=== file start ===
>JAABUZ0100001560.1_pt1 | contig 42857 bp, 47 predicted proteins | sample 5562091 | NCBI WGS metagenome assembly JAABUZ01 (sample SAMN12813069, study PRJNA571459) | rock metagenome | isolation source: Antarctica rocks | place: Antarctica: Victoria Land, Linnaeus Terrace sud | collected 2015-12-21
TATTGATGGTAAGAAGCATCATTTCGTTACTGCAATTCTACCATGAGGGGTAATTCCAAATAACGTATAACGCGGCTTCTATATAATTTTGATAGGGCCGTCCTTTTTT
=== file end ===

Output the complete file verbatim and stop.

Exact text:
>JAABUZ0100001560.1_pt1 | contig 42857 bp, 47 predicted proteins | sample 5562091 | NCBI WGS metagenome assembly JAABUZ01 (sample SAMN12813069, study PRJNA571459) | rock metagenome | isolation source: Antarctica rocks | place: Antarctica: Victoria Land, Linnaeus Terrace sud | collected 2015-12-21
TATTGATGGTAAGAAGCATCATTTCGTTACTGCAATTCTACCATGAGGGGTAATTCCAAATAACGTATAACGCGGCTTCTATATAATTTTGATAGGGCCGTCCTTTTTT